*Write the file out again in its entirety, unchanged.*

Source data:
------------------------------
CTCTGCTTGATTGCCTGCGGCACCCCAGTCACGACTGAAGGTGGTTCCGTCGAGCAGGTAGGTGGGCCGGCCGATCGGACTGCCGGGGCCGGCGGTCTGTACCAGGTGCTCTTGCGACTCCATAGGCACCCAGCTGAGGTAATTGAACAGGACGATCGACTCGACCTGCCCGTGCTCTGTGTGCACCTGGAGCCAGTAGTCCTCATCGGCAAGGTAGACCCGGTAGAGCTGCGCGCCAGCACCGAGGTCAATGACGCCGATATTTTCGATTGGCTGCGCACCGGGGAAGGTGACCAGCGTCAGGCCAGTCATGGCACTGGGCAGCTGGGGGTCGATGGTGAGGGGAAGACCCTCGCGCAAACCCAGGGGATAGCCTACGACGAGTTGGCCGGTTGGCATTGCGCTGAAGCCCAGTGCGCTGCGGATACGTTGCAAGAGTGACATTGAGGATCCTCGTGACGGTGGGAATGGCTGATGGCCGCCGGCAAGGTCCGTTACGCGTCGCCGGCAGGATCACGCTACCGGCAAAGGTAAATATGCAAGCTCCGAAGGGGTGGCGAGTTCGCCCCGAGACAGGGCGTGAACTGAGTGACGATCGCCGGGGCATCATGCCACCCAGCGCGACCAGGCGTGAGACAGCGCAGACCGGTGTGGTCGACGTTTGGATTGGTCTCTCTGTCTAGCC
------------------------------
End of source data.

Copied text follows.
CTCTGCTTGATTGCCTGCGGCACCCCAGTCACGACTGAAGGTGGTTCCGTCGAGCAGGTAGGTGGGCCGGCCGATCGGACTGCCGGGGCCGGCGGTCTGTACCAGGTGCTCTTGCGACTCCATAGGCACCCAGCTGAGGTAATTGAACAGGACGATCGACTCGACCTGCCCGTGCTCTGTGTGCACCTGGAGCCAGTAGTCCTCATCGGCAAGGTAGACCCGGTAGAGCTGCGCGCCAGCACCGAGGTCAATGACGCCGATATTTTCGATTGGCTGCGCACCGGGGAAGGTGACCAGCGTCAGGCCAGTCATGGCACTGGGCAGCTGGGGGTCGATGGTGAGGGGAAGACCCTCGCGCAAACCCAGGGGATAGCCTACGACGAGTTGGCCGGTTGGCATTGCGCTGAAGCCCAGTGCGCTGCGGATACGTTGCAAGAGTGACATTGAGGATCCTCGTGACGGTGGGAATGGCTGATGGCCGCCGGCAAGGTCCGTTACGCGTCGCCGGCAGGATCACGCTACCGGCAAAGGTAAATATGCAAGCTCCGAAGGGGTGGCGAGTTCGCCCCGAGACAGGGCGTGAACTGAGTGACGATCGCCGGGGCATCATGCCACCCAGCGCGACCAGGCGTGAGACAGCGCAGACCGGTGTGGTCGACGTTTGGATTGGTCTCTCTGTCTAGCC